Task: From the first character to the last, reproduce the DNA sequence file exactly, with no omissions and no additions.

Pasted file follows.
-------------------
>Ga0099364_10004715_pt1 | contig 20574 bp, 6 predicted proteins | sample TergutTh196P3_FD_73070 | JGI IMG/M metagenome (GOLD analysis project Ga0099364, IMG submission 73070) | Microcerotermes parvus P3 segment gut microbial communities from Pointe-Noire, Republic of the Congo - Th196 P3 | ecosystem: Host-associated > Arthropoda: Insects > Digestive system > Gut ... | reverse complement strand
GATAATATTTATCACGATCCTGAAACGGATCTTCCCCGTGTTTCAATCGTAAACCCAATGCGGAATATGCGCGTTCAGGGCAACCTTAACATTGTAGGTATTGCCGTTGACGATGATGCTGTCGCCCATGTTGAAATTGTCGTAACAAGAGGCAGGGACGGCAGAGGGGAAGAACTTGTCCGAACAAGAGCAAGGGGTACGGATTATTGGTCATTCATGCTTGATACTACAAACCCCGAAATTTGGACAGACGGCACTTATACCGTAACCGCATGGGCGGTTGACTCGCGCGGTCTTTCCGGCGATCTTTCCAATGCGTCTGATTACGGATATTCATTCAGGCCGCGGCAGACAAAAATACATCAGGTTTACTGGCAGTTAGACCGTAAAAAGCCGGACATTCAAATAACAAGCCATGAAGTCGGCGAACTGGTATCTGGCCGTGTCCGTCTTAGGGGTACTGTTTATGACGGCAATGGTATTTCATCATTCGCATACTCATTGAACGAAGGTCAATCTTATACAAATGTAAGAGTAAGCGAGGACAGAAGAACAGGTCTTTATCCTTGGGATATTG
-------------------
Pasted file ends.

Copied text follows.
>Ga0099364_10004715_pt1 | contig 20574 bp, 6 predicted proteins | sample TergutTh196P3_FD_73070 | JGI IMG/M metagenome (GOLD analysis project Ga0099364, IMG submission 73070) | Microcerotermes parvus P3 segment gut microbial communities from Pointe-Noire, Republic of the Congo - Th196 P3 | ecosystem: Host-associated > Arthropoda: Insects > Digestive system > Gut ... | reverse complement strand
GATAATATTTATCACGATCCTGAAACGGATCTTCCCCGTGTTTCAATCGTAAACCCAATGCGGAATATGCGCGTTCAGGGCAACCTTAACATTGTAGGTATTGCCGTTGACGATGATGCTGTCGCCCATGTTGAAATTGTCGTAACAAGAGGCAGGGACGGCAGAGGGGAAGAACTTGTCCGAACAAGAGCAAGGGGTACGGATTATTGGTCATTCATGCTTGATACTACAAACCCCGAAATTTGGACAGACGGCACTTATACCGTAACCGCATGGGCGGTTGACTCGCGCGGTCTTTCCGGCGATCTTTCCAATGCGTCTGATTACGGATATTCATTCAGGCCGCGGCAGACAAAAATACATCAGGTTTACTGGCAGTTAGACCGTAAAAAGCCGGACATTCAAATAACAAGCCATGAAGTCGGCGAACTGGTATCTGGCCGTGTCCGTCTTAGGGGTACTGTTTATGACGGCAATGGTATTTCATCATTCGCATACTCATTGAACGAAGGTCAATCTTATACAAATGTAAGAGTAAGCGAGGACAGAAGAACAGGTCTTTATCCTTGGGATATTG